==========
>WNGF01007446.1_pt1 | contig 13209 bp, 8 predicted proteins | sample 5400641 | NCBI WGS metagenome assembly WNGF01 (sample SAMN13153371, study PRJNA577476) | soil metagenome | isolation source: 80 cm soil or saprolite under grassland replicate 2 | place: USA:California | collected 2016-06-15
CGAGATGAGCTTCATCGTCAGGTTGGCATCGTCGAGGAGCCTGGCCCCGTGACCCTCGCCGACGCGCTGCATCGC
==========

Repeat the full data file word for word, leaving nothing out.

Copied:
>WNGF01007446.1_pt1 | contig 13209 bp, 8 predicted proteins | sample 5400641 | NCBI WGS metagenome assembly WNGF01 (sample SAMN13153371, study PRJNA577476) | soil metagenome | isolation source: 80 cm soil or saprolite under grassland replicate 2 | place: USA:California | collected 2016-06-15
CGAGATGAGCTTCATCGTCAGGTTGGCATCGTCGAGGAGCCTGGCCCCGTGACCCTCGCCGACGCGCTGCATCGC